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How to correctly de-ice your windscreenBack

A recent report from has revealed that people will use just about anything in order to clean their icy windscreens.

Some of the most common household implements used by motorists to replace a proper scraper include credit cards, spatulas, boiling water and even alcohol.

With winter well and truly upon us, motorists are coming to terms with the fact that most mornings are going to involve an ice scrape prior to the daily commute to work, school or other destinations.

Research carried out by Autoglym questioned almost 2,000 people on how they dealt with an icy windscreen and it found that almost 29 per cent of people even resort to using their hands as a scraper!

Fifteen per cent of drivers had used boiling water to clear their windscreen before which is a definite no go as it could cause the windscreen to shatter due to the extreme change in temperature. Five per cent of those surveyed under 24 even admitted to using alcohol instead of de-icer.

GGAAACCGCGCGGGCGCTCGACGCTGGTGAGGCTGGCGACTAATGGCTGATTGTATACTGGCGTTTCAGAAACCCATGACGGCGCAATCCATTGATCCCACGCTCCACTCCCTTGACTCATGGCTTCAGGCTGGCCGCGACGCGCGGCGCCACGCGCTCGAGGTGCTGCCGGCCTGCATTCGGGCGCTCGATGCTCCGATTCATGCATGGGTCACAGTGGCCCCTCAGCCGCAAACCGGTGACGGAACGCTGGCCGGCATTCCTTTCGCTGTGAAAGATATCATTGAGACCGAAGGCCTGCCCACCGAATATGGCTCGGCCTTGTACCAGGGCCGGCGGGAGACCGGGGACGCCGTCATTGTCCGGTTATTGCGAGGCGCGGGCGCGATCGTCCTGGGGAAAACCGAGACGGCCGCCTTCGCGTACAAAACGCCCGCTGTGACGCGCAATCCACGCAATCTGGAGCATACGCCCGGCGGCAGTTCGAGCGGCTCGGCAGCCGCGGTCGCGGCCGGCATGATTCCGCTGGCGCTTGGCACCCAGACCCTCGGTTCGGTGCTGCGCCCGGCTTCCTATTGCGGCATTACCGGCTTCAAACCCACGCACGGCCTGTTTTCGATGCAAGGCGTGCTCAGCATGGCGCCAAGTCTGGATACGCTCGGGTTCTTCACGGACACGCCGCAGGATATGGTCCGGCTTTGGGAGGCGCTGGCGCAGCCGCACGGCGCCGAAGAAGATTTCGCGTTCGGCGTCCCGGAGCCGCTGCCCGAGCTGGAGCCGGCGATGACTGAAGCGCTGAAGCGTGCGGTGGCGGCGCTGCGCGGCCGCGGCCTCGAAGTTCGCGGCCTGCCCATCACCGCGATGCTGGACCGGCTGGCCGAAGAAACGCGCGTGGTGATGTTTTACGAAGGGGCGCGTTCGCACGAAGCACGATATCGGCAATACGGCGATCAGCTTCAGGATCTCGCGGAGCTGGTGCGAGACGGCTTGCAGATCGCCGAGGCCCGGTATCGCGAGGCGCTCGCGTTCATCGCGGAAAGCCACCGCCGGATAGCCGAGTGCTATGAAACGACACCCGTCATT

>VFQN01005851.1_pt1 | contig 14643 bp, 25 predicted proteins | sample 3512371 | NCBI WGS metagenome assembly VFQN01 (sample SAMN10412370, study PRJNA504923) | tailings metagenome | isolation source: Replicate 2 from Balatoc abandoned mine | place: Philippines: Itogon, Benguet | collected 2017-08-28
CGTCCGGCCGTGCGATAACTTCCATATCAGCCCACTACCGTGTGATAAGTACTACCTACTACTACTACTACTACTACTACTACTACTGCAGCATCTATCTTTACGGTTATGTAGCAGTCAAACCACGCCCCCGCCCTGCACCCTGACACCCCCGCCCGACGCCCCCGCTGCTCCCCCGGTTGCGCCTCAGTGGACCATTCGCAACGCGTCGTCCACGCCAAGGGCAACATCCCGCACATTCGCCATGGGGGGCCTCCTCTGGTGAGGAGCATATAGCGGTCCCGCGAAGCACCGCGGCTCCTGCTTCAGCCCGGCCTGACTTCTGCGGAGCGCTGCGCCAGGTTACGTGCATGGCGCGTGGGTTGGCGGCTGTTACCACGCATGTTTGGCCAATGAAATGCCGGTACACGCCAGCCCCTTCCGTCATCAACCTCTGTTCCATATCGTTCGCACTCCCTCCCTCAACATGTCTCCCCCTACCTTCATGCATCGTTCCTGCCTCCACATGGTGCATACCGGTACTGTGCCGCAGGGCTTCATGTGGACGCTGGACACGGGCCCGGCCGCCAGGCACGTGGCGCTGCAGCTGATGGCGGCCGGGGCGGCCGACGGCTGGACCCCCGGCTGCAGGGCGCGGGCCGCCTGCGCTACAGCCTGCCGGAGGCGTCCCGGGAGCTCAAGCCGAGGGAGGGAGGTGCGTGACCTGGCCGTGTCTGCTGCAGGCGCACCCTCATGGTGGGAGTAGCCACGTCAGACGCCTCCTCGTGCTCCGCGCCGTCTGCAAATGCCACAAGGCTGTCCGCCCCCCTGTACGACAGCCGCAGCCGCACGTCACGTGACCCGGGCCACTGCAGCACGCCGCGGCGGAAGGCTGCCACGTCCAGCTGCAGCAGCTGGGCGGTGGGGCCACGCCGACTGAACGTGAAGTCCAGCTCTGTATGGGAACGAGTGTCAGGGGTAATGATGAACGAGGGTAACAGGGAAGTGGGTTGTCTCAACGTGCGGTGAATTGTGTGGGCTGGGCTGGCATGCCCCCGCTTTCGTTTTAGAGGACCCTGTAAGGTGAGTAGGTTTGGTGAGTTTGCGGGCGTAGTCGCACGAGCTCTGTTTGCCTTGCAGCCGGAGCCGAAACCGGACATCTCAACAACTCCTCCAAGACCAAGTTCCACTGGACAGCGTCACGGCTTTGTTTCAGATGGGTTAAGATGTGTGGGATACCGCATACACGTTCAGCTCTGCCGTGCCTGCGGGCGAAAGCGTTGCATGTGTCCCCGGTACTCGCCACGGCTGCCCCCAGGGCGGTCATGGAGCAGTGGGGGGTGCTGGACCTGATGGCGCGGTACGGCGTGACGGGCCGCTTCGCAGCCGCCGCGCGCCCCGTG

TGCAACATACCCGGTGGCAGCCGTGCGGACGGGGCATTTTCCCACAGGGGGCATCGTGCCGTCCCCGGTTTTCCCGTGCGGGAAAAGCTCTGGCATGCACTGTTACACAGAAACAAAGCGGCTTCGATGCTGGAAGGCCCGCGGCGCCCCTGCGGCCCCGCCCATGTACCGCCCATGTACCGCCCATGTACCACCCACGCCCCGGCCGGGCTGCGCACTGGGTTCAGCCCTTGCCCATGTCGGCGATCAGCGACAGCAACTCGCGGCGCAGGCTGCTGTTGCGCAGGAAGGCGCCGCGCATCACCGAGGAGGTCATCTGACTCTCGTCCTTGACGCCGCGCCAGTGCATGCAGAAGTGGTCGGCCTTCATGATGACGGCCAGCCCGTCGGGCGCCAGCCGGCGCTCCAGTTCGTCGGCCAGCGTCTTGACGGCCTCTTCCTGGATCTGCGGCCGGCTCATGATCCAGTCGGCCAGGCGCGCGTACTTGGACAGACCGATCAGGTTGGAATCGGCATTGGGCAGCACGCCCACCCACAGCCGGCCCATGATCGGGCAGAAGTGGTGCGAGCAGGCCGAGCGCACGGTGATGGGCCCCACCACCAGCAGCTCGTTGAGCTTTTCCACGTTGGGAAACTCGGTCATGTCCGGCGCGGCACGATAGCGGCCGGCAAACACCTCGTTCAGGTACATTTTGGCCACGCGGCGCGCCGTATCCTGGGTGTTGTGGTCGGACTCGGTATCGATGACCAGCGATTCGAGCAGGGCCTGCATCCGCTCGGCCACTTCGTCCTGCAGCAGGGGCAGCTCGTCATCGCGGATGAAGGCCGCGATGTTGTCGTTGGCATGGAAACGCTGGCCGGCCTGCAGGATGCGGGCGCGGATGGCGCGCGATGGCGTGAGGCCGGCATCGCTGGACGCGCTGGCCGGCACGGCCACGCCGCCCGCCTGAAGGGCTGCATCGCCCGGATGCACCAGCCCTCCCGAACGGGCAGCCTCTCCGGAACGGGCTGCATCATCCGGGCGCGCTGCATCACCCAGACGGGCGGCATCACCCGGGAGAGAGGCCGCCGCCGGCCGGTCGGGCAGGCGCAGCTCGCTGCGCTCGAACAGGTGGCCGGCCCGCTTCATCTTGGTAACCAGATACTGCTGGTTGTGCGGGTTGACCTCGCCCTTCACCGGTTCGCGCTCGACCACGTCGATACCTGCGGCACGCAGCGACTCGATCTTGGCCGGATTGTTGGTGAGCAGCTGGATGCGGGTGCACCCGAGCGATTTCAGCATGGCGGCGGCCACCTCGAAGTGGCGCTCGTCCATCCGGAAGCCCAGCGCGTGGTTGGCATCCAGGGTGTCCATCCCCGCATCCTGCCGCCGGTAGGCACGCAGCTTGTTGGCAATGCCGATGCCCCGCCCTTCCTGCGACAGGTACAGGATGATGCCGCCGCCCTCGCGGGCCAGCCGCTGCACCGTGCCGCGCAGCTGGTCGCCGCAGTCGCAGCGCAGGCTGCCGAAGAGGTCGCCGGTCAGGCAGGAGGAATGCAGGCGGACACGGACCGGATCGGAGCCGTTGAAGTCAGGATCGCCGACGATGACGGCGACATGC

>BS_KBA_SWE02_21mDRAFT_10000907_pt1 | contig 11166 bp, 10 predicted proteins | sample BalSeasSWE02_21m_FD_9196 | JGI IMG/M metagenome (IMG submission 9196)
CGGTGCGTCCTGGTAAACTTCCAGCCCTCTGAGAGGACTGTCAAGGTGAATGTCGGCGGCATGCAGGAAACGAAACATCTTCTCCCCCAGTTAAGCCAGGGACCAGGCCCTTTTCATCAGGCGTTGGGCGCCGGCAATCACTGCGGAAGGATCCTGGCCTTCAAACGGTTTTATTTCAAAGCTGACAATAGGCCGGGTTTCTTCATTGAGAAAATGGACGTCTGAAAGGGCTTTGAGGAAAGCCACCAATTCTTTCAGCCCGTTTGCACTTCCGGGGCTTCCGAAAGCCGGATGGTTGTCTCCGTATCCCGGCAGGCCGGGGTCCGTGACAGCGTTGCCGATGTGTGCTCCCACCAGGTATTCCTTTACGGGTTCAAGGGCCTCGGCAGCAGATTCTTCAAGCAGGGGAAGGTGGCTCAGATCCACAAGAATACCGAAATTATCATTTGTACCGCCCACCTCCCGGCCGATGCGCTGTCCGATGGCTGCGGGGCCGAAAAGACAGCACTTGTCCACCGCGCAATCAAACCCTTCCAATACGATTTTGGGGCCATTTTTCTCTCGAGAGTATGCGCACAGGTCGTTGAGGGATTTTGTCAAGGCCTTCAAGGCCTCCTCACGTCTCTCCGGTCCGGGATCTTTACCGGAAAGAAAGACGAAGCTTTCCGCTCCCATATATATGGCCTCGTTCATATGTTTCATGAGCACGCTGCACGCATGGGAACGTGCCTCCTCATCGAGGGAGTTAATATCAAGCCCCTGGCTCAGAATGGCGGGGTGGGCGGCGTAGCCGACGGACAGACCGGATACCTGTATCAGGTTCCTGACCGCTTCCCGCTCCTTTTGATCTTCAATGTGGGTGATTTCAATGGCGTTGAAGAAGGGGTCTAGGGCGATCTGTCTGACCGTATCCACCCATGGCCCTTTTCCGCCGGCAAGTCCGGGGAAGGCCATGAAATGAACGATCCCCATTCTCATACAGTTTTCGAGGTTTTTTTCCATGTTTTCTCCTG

“Using anything other than a good quality de-icing solution and ice scraper will not effectively remove the ice, and makeshift substitutes can damage the car’s glass and rubber seals,” said Paul Caller, Autoglym CEO. “Instead of attacking the windscreen with boiling water and a credit card, I’d urge motorists to prepare themselves with the correct equipment for the job.”

The Trusted Dealers have outlined five simple steps below on how to correctly de-ice your car in winter.

1. Turn on the engine and switch your demister to its highest setting.

2. If you have air conditioning, make sure this is also turned on.

3. Brush any thick lumps of snow off the windscreen, mirrors and windows using a scraper.

4. Spray de-icing fluid onto the windscreen.

5. Use an ice scraper to scrape all the frost from your windscreen. If it’s particularly icy, spray some more de-icer on and try again.

If you run out of de-icer, you can use a 50/50 solution of water mixed with vinegar as an alternative solution. Remember also to keep your windscreen wipers switched off when you are de-icing your car. Rubber from the wipers can stick to the ice and cause them to break. You can also blow a fuse by attempting to turn wipers on when they are frozen, which could result in an unwanted trip to the garage.

Finally, always stay in your car or just near it when de-icing. If you leave your car when it’s running, you could expose it to theft.




Posted by Leana Kell on 12/12/2012